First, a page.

Childhood Obesity: Childhood Obesity Mary E. LaBella
Maternal and Child Health
Social Work Leadership Team
November 5, 2004 Purpose of the Presentation: Purpose of the Presentation In order to be leaders in the fight against childhood obesity WE MUST BE WELL INFORMED. Goals and Objectives: Goals and Objectives Goal
Each recipient will be well-informed on the topic of childhood obesity
Each recipient will be able to define childhood obesity and discuss its multi-faceted nature What is Obesity?: What is Obesity? The presence of a body mass index (BMI) greater than the 95th percentile for age and sex according to national growth charts.
The most common nutritional disorder among our nation’s youth. Contributing Factors of Childhood Obesity: Contributing Factors of Childhood Obesity Medical
Reduced energy expenditure
Nutritional transition Physical Consequences: Physical Consequences Cardiovascular
Orthopedic Long-term Consequences: Long-term Consequences Adult obesity
Type 2 Diabetes
Financial ramifications Psychological Factors : Psychological Factors Lowered self-esteem
Increased depression ratings
Social outcasts Psychosocial Aspects: Psychosocial Aspects Fewer years of education
Lower family income
Higher poverty rates
Lower marriage rates Diagnostic Methods: Diagnostic Methods Research - underwater weighing, multifrequency bioelectrical impedance analysis, and magnetic resonance imaging
Clinical - weight for height, body mass index (BMI = weight (kg) / height (m)), waist circumference, and skinfold thickness Epidemiology: Epidemiology Epidemiology: Epidemiology Epidemiology: Epidemiology Prevention: Prevention Risk factors to be addressed:
high birth weight
maternal smoking in first trimester
early introduction to solid foods
Black, Caribbean, or Pakistani ethnic group
Prevention: Prevention Risk factors to be addressed:
andgt; 11 hours/week TV/video
low participation in school sports
few interests involving active play
andgt; 2 hours per day traveling by car
few siblings Treatment: Treatment A combination of simple dieting and exercise is not the 'magic bullet.'
Interventions should focus on acceptance of realistic body weight and the incorporation of healthy eating and physical activity. Treatment – Family Involvement: Treatment – Family Involvement The home, with parental and family involvement, appears to be the most influential treatment setting.
Combination of behavioral, social learning, and family system approach.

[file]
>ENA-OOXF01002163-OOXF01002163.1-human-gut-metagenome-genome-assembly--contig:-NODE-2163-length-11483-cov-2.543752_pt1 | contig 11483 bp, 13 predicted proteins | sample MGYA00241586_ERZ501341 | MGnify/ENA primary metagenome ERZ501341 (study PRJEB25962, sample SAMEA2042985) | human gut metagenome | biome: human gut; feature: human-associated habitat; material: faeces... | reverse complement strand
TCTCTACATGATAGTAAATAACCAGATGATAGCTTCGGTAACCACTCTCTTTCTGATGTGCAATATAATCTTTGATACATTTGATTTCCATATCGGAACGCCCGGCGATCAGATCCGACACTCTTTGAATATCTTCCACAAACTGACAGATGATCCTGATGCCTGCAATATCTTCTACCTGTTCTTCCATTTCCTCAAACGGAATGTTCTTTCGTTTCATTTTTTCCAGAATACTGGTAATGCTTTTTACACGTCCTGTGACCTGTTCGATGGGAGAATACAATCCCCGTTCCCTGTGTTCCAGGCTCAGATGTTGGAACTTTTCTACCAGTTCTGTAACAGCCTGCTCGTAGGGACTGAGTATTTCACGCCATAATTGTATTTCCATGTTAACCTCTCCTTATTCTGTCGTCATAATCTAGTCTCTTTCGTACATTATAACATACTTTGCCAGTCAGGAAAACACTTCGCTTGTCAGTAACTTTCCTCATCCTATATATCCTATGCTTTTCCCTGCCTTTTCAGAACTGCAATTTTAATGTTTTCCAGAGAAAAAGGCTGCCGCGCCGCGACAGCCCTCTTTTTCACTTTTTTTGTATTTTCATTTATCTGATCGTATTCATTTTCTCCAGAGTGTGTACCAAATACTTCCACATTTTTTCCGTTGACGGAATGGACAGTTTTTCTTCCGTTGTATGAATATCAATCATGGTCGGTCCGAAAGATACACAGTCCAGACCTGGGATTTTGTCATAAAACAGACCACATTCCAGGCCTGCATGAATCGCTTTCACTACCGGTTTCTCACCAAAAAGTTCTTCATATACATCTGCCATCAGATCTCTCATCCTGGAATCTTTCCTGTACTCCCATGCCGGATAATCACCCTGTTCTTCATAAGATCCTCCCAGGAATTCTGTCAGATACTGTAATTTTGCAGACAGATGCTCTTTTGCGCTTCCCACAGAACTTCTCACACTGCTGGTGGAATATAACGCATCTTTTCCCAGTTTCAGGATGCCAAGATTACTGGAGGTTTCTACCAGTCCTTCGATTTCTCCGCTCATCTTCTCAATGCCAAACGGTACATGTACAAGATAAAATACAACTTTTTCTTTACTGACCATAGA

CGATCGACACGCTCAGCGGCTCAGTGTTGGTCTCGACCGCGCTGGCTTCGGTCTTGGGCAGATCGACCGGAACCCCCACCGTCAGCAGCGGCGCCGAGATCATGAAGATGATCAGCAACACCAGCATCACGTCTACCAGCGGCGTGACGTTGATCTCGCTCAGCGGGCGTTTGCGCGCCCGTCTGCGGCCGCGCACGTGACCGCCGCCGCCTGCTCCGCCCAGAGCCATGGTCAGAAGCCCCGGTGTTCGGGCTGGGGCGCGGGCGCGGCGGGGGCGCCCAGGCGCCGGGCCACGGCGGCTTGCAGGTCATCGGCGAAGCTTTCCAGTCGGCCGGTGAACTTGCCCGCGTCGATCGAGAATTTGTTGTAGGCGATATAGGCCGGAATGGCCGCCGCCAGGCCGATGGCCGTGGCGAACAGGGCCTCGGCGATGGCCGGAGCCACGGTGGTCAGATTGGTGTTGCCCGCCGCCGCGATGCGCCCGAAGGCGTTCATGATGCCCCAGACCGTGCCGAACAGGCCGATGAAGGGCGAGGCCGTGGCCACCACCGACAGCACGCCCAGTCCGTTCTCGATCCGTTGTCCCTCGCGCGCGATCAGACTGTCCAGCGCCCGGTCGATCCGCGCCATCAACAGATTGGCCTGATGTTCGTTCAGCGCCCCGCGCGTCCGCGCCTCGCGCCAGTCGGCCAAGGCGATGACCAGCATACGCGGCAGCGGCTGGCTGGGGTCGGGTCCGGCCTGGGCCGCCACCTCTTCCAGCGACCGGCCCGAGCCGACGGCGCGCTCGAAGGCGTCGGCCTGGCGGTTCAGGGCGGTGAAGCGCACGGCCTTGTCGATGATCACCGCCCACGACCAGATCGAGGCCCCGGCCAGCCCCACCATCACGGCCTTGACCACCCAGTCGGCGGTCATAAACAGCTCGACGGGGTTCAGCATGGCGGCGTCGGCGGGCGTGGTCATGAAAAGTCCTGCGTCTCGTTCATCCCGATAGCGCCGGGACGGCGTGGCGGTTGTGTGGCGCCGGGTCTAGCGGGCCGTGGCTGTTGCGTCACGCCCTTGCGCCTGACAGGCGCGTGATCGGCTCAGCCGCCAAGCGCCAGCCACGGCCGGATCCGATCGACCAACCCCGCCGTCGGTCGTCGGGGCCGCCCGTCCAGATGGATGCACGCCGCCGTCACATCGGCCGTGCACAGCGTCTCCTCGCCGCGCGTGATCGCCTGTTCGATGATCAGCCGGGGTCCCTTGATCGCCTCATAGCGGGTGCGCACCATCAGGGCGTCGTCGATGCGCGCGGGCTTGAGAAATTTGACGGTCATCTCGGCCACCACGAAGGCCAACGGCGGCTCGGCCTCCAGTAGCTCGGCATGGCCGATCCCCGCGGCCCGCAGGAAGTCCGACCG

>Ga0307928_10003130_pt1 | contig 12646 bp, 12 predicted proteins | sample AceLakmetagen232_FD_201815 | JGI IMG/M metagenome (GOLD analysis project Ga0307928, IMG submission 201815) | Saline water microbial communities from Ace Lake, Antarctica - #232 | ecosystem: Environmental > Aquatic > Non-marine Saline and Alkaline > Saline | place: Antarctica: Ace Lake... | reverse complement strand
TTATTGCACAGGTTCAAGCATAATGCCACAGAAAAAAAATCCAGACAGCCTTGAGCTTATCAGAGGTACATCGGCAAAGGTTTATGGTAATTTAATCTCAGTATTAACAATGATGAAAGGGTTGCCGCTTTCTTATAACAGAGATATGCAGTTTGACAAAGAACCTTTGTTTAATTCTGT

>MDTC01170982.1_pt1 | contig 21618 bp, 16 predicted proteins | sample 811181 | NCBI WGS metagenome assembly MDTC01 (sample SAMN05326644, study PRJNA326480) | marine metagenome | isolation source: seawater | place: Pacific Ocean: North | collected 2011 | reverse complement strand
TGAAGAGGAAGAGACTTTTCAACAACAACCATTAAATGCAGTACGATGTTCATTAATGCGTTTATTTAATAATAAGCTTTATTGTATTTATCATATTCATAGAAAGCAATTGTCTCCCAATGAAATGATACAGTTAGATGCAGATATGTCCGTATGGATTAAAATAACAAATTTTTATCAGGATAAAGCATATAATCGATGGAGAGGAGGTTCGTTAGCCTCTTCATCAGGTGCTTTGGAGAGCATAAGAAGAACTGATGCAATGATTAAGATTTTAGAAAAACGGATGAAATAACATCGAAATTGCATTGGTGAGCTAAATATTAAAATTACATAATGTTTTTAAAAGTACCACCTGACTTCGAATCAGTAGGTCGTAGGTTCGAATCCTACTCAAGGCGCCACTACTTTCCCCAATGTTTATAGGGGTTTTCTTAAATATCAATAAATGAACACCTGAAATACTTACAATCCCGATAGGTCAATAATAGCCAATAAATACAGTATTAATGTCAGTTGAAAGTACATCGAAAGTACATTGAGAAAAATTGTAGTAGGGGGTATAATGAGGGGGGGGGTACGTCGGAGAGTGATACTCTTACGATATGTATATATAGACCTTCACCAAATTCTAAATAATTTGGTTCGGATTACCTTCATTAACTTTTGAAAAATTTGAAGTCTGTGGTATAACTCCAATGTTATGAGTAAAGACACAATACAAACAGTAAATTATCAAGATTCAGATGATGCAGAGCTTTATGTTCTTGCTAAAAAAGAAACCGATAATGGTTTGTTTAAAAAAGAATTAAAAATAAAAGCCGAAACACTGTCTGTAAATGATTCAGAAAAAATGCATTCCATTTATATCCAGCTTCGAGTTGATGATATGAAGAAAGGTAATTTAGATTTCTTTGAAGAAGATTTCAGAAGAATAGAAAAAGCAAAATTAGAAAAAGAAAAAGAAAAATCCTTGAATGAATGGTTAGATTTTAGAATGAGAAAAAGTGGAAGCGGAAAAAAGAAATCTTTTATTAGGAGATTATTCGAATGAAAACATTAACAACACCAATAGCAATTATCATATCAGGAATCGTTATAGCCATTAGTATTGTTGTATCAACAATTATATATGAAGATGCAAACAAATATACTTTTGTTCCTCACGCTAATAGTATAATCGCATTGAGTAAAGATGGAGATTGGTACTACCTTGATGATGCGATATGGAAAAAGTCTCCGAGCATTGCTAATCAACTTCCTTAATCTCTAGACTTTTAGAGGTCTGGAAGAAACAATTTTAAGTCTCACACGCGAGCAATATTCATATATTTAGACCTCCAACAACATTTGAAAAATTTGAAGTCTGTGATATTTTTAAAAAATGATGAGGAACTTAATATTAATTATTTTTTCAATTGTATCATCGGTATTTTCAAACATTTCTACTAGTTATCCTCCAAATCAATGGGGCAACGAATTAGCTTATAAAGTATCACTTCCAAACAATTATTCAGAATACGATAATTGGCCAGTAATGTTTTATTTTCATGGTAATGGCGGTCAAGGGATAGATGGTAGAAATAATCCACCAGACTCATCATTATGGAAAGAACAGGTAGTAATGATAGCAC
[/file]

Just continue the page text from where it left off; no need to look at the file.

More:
'Parenthood Presence' Cultural and Socioeconomic Aspects: Cultural and Socioeconomic Aspects White children are at a reduced risk for obesity than their African American and Hispanic counterparts.
Research shows that environmental factors that promote increased energy intake and decreased energy output are increasing and have a significant effect on children from various ethnic backgrounds. Cultural and Socioeconomic Aspects: Cultural and Socioeconomic Aspects SES is inversely associated with childhood obesity among whites, yet higher SES does not seem to protect African American and Hispanic children. Cultural and Socioeconomic Aspects: Cultural and Socioeconomic Aspects African American and Hispanic youth tend to have lower levels of physical activity and dietary patterns that contribute to higher BMIs compared to white children. Organizational and Community Factors: Organizational and Community Factors Fast-paced
Limited access to treatment Ethical Issues: Ethical Issues Self-determination
Dignity and worth of the person Social Work Interventions: Social Work Interventions Macro level
lobby local units of government
organize family events Social Work Interventions: Social Work Interventions Micro level
planning In Conclusion….: In Conclusion…. Childhood obesity is a growing epidemic that disproportionately affects minorities.
Childhood obesity is not just an individual disease with individual consequences, but a public health issue with many causes and effects. In Conclusion….: In Conclusion…. Due to its multi-faceted nature, childhood obesity needs to be addressed ACROSS ALL HELPING PROFESSIONS in an INTERDISCIPLINARY MANNER
In order to combat childhood obesity we must involve FAMILIES, not just the obese child Any Questions?: Any Questions?